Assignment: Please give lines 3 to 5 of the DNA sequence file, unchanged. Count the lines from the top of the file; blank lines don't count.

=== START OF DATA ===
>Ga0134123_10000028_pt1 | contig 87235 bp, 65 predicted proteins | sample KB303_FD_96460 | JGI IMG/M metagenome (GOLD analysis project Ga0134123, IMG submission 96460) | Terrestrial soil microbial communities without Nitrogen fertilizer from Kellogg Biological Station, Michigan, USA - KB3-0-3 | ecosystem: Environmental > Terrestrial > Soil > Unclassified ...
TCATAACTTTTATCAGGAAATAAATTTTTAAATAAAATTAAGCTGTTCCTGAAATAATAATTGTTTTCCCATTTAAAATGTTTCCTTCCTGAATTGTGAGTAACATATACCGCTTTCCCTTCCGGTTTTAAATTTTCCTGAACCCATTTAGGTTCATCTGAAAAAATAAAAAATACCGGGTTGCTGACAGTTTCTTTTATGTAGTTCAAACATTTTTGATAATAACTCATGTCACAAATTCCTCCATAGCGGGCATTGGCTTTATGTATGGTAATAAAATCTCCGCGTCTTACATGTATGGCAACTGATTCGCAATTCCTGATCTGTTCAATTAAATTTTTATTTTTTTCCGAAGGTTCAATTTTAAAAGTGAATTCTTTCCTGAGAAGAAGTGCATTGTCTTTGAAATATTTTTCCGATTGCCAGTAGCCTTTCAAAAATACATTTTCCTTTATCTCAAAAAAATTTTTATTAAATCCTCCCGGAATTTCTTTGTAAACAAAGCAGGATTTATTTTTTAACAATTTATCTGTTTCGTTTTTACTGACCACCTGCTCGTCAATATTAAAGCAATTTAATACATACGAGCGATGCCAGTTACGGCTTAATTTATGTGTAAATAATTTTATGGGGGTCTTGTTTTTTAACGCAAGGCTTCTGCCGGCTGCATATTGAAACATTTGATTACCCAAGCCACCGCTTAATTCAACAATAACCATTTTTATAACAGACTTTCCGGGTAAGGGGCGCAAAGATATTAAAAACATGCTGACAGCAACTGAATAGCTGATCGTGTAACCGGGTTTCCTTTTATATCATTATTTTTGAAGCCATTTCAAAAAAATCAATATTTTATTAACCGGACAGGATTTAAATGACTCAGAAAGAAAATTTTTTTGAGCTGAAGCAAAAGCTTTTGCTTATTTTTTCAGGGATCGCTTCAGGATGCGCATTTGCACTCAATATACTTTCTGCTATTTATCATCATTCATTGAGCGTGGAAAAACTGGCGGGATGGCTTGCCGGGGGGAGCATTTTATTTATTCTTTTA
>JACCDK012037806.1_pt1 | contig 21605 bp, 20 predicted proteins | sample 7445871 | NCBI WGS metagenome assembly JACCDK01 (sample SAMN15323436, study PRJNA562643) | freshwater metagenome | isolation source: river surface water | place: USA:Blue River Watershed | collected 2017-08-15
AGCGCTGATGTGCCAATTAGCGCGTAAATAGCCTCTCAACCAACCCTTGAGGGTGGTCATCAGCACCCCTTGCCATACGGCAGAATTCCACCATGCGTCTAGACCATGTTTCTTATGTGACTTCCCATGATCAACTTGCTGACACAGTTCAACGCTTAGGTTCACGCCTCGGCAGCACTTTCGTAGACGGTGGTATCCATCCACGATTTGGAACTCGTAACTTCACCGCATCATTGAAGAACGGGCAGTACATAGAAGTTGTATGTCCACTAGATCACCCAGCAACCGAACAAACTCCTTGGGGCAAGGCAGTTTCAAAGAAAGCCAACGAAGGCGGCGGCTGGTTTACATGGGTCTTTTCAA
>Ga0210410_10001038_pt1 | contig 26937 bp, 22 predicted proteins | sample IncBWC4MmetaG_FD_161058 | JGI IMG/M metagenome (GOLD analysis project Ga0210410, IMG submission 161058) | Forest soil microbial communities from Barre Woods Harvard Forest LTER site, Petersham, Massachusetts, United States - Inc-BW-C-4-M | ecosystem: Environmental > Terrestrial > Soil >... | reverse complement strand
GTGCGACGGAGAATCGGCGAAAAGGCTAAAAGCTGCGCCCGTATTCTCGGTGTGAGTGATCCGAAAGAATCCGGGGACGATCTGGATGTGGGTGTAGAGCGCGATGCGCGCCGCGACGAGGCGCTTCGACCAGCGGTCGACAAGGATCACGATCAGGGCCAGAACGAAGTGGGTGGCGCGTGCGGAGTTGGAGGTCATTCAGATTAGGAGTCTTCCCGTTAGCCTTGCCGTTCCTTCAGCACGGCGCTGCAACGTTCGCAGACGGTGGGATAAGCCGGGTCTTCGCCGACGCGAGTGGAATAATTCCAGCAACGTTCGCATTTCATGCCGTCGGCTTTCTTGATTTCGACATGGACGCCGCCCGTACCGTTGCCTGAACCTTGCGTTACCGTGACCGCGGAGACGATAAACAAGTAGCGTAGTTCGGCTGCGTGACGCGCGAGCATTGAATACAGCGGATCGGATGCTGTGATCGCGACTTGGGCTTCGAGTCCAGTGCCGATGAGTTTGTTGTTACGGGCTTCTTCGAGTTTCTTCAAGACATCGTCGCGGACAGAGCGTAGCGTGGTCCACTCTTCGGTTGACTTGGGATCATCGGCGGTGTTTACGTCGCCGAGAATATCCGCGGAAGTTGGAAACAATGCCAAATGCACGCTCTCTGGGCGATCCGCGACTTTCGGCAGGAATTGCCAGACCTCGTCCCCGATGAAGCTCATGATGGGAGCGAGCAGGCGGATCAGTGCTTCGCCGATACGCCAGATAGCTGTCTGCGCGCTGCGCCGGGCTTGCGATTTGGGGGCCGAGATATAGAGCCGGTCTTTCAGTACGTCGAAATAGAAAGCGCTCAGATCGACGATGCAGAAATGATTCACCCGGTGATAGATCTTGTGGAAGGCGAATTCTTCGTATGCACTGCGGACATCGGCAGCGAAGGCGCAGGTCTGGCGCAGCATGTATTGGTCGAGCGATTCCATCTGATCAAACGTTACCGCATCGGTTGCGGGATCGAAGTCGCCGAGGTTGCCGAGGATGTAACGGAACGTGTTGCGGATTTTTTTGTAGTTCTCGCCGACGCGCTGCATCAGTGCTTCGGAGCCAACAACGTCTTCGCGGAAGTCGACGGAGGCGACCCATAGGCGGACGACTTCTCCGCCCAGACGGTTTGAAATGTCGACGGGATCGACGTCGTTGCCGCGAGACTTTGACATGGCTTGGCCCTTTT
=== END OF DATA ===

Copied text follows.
>JACCDK012037806.1_pt1 | contig 21605 bp, 20 predicted proteins | sample 7445871 | NCBI WGS metagenome assembly JACCDK01 (sample SAMN15323436, study PRJNA562643) | freshwater metagenome | isolation source: river surface water | place: USA:Blue River Watershed | collected 2017-08-15
AGCGCTGATGTGCCAATTAGCGCGTAAATAGCCTCTCAACCAACCCTTGAGGGTGGTCATCAGCACCCCTTGCCATACGGCAGAATTCCACCATGCGTCTAGACCATGTTTCTTATGTGACTTCCCATGATCAACTTGCTGACACAGTTCAACGCTTAGGTTCACGCCTCGGCAGCACTTTCGTAGACGGTGGTATCCATCCACGATTTGGAACTCGTAACTTCACCGCATCATTGAAGAACGGGCAGTACATAGAAGTTGTATGTCCACTAGATCACCCAGCAACCGAACAAACTCCTTGGGGCAAGGCAGTTTCAAAGAAAGCCAACGAAGGCGGCGGCTGGTTTACATGGGTCTTTTCAA
>Ga0210410_10001038_pt1 | contig 26937 bp, 22 predicted proteins | sample IncBWC4MmetaG_FD_161058 | JGI IMG/M metagenome (GOLD analysis project Ga0210410, IMG submission 161058) | Forest soil microbial communities from Barre Woods Harvard Forest LTER site, Petersham, Massachusetts, United States - Inc-BW-C-4-M | ecosystem: Environmental > Terrestrial > Soil >... | reverse complement strand